Clandestine Meetings, Financial Transactions, And Legal Pacts Designed To Conceal Trump’s Extramarital Affairs From The Public

Donald Trump

The New Yorker magazine publishes an explosive expose: “Donald Trump, a Playboy Model, and a System for Concealing Infidelity.”

An explosive new report by Ronan Farrow, published by The New Yorker, details Trump’s alleged affair with former Playboy Playmate Karen McDougal and Trump’s efforts to conceal that affair from wife, Melania.

According to Farrow, McDougal memorialized the affair “in an eight-page, handwritten document provided to The New Yorker by John Crawford, a friend of McDougal’s.”

Farrow wrote that: “When I showed McDougal the document, she expressed surprise that I had obtained it but confirmed that the handwriting was her own.”

McDougal explained to Farrow that she met Trump in 2006 while he was taping an episode of “The Apprentice” at the Playboy mansion.

As Farrow wrote:

At the time of the party, Trump had been married to the Slovenian model Melania Knauss for less than two years; their son, Barron, was a few months old. Trump seemed uninhibited by his new family obligations. McDougal later wrote that Trump “immediately took a liking to me, kept talking to me – telling me how beautiful I was, etc. It was so obvious that a Playmate Promotions exec said, ‘Wow, he was all over you – I think you could be his next wife.'”

The interactions that McDougal outlines in the document share striking similarities with the stories of other women who claim to have had s*xual relationships with Trump, or who have accused him of propositioning them for s*x or s*xually harassing them. McDougal describes their affair as entirely consensual. But her account provides a detailed look at how Trump and his allies used clandestine hotel-room meetings, payoffs, and complex legal agreements to keep affairs—sometimes multiple affairs he carried out simultaneously—out of the press.

One such tactic described by McDougal is what is called: “catch and kill.”

On November 4, 2016, four days before the election, the Wall Street Journal reported that American Media, Inc., the publisher of the National Enquirer, had paid a hundred and fifty thousand dollars for exclusive rights to McDougal’s story, which it never ran. Purchasing a story in order to bury it is a practice that many in the tabloid industry call “catch and kill.” This is a favorite tactic of the C.E.O. and chairman of A.M.I., David Pecker, who describes the President as “a personal friend.”

McDougal, in her first on-the-record comments about A.M.I.’s handling of her story, declined to discuss the details of her relationship with Trump, for fear of violating the agreement she reached with the company. She did say, however, that she regretted signing the contract. “It took my rights away,” McDougal told me. “At this point I feel I can’t talk about anything without getting into trouble, because I don’t know what I’m allowed to talk about. I’m afraid to even mention his name.”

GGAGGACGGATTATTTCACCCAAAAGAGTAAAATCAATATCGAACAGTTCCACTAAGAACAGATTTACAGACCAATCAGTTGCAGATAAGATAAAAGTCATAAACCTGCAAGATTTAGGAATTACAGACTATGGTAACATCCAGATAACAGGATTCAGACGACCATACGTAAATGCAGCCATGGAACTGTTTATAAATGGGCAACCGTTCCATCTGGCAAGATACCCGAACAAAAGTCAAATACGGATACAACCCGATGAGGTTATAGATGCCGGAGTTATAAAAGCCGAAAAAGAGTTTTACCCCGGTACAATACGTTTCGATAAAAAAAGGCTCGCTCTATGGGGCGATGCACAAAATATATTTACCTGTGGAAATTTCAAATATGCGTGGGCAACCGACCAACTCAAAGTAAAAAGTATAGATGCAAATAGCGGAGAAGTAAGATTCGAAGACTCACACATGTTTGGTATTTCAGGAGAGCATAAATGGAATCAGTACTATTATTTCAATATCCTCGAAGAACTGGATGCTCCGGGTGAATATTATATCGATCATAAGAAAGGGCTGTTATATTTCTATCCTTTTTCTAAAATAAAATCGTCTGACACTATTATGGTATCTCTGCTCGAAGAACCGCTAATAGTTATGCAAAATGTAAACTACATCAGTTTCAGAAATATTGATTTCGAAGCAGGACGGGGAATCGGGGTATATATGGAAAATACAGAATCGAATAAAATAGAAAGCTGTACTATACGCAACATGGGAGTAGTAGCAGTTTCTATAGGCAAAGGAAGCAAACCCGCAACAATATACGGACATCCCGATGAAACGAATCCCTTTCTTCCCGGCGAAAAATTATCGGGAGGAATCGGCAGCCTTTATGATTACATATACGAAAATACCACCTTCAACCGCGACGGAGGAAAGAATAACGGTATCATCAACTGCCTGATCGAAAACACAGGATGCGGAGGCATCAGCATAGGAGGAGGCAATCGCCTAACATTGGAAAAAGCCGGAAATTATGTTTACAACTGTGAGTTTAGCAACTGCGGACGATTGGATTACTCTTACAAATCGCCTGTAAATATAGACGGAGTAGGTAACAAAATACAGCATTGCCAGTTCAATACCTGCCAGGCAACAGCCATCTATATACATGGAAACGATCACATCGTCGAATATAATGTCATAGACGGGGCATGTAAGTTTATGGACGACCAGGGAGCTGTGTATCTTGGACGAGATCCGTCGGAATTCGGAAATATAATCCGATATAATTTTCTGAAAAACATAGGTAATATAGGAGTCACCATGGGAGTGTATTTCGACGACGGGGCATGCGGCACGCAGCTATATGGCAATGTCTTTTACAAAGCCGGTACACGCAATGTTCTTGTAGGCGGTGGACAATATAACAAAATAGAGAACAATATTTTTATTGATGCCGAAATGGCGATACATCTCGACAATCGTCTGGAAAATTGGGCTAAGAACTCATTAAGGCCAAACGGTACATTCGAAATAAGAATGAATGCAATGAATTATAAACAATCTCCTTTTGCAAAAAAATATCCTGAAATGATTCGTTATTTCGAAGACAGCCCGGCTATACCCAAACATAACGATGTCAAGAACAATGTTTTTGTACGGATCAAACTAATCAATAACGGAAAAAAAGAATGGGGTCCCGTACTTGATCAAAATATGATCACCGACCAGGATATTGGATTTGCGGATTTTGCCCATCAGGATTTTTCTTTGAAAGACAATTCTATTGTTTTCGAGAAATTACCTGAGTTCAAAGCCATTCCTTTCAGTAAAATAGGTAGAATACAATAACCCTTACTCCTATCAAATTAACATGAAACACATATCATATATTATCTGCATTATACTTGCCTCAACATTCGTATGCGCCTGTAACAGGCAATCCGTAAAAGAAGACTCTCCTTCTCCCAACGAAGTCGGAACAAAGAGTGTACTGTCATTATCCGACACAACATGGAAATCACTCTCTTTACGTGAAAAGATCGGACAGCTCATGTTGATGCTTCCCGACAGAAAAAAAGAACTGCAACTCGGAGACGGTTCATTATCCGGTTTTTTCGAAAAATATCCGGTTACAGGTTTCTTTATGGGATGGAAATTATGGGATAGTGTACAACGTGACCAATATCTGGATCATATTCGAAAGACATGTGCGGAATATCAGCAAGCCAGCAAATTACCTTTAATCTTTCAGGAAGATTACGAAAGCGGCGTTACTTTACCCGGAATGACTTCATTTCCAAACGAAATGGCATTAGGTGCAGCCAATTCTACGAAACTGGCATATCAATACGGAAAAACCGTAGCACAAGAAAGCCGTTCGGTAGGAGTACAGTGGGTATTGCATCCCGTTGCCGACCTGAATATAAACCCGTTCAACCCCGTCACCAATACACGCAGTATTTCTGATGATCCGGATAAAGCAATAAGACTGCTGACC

Farrow goes on to explain that she spoke with six former employees of A.M.I. who told her that

Pecker routinely makes catch-and-kill arrangements like the one reached with McDougal. “We had stories and we bought them knowing full well they were never going to run,” Jerry George, a former A.M.I. senior editor who worked at the company for more than twenty-five years, told me. George said that Pecker protected Trump. “Pecker really considered him a friend,” George told me. “We never printed a word about Trump without his approval.”

The article went on to provide details of Trump’s alleged affair with McDougal. In one disturbing passage, Farrow explained that McDougal reminded Trump of his daughter Ivanka.

McDougal’s account, like those of Clifford and other women who have described Trump’s advances, conveys a man preoccupied with his image. McDougal recalled that Trump would often send her articles about him or his daughter, as well as signed books and sun visors from his golf courses. Clifford recalled Trump remarking that she and Ivanka were similar and proudly showing her a copy of a “money magazine” with his image on the cover.

McDougal, a Republican also explained to Farrow about her hesitancy to speak out about the affair, which she ended after nine months in April 2007, and her decision to speak out now.

McDougal, who says she is a Republican, told me that she was reluctant at first to tell her story, because she feared that other Trump supporters might accuse her of fabricating it, or might even harm her or her family. She also said that she didn’t want to get involved in the heated Presidential contest. “I didn’t want to influence anybody’s election,” she told me. “I didn’t want death threats on my head.” Crawford was only able to persuade her to consider speaking about the relationship after a former friend of McDougal’s began posting about the affair on social media. “I didn’t want someone else telling stories and getting all the details wrong,” McDougal said.

Farrow concluded the article, writing:

McDougal fears that A.M.I. will retaliate for her public comments by seeking financial damages in a private arbitration process mandated by a clause of her contract. But she said that changes in her life and the emergence of the #MeToo moment had prompted her to speak…. McDougal told me that she hoped speaking out might convince others to wait before signing agreements like hers. “Every girl who speaks,” she said, “is paving the way for another.”

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Samuel Warde

Samuel is a writer, social and political activist, and all-around troublemaker.
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